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Lewis's Branding Iron


s the Yellowstone began to draw increasing numbers of traders, trappers, soldiers, and emigrants around the middle of the 19th century, the number of irrepressible fools with suitable tools increased proportionately. After 1882, passengers on Northern Pacific Railroad passenger trains routinely stopped nearby away to allow tourists to climb the rock for a look. The superintendent of the Yellowstone Division had an iron grille anchored over Clark's tag, to protect it from vandalism. The grille was removed in 1927 to enable professional stone cutters to deepen the inscription in several places where rain had eroded it, and was replaced in 1956 with a sheet of one-inch shatterproof glass set in a bronze frame.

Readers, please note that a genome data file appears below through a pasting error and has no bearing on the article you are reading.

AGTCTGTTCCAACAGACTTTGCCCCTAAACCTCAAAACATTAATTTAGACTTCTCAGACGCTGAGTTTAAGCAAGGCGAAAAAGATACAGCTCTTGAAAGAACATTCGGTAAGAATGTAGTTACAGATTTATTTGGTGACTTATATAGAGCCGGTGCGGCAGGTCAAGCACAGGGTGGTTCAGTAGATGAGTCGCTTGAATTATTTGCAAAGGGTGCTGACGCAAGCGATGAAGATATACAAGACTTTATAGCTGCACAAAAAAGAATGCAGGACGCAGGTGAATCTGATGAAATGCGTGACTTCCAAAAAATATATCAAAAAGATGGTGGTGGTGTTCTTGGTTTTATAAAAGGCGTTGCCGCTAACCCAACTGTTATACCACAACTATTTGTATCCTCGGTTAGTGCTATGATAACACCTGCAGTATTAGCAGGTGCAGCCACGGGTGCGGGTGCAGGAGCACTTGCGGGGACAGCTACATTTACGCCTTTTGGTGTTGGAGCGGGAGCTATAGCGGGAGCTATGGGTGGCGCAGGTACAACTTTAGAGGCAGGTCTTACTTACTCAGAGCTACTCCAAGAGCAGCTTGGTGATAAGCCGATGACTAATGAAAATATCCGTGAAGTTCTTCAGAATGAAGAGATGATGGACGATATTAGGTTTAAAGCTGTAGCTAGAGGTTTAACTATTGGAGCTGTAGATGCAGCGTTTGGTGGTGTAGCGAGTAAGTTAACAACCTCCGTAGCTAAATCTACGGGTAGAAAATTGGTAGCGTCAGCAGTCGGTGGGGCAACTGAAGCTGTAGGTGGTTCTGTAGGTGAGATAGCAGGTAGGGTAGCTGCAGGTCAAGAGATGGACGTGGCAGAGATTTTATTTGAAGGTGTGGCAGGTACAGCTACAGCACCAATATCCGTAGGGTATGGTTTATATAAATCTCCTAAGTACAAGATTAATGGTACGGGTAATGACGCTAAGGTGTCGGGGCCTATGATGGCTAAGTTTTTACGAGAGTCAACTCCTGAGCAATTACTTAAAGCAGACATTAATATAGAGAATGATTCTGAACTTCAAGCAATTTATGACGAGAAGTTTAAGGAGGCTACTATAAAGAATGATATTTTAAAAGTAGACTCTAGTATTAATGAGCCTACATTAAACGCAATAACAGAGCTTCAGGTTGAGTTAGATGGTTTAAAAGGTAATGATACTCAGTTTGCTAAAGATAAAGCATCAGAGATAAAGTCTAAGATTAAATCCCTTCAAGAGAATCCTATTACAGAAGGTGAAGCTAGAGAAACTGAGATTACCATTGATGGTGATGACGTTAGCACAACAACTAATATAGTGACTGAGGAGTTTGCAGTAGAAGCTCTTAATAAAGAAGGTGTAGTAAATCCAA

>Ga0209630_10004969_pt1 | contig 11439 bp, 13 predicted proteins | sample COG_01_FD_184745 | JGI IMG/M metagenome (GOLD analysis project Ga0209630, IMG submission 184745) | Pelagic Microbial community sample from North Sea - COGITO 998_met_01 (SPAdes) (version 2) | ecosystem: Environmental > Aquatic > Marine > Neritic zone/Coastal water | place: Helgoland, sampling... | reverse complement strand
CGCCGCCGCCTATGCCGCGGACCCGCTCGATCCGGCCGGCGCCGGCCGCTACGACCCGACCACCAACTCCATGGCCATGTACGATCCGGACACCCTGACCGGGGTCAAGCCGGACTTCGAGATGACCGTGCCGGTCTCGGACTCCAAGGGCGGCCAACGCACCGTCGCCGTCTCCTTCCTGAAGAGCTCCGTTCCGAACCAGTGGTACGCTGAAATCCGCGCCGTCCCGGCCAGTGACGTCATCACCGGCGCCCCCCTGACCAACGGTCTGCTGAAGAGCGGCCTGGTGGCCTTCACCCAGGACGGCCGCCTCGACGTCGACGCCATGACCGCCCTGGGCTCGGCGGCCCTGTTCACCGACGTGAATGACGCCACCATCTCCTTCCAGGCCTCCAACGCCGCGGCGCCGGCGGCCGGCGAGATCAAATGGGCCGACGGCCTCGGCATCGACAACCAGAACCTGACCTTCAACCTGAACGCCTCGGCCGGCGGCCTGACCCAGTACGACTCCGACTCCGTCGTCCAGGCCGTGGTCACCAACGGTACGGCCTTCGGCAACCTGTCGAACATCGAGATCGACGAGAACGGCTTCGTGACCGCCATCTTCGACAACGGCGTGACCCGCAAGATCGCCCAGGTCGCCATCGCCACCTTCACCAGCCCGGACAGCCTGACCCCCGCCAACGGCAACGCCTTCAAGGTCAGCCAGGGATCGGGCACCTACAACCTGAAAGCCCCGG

--Joseph Mussulman

Lewis's Branding Iron

From Discovering Lewis & Clark ®, http://www.lewis-clark.org © 1998-2014
by The Lewis and Clark Fort Mandan Foundation, Washburn, North Dakota.
Journal excerpts are from The Journals of the Lewis and Clark Expedition, edited by Gary E. Moulton
13 vols. (Lincoln: University of Nebraska Press, 1983-2001)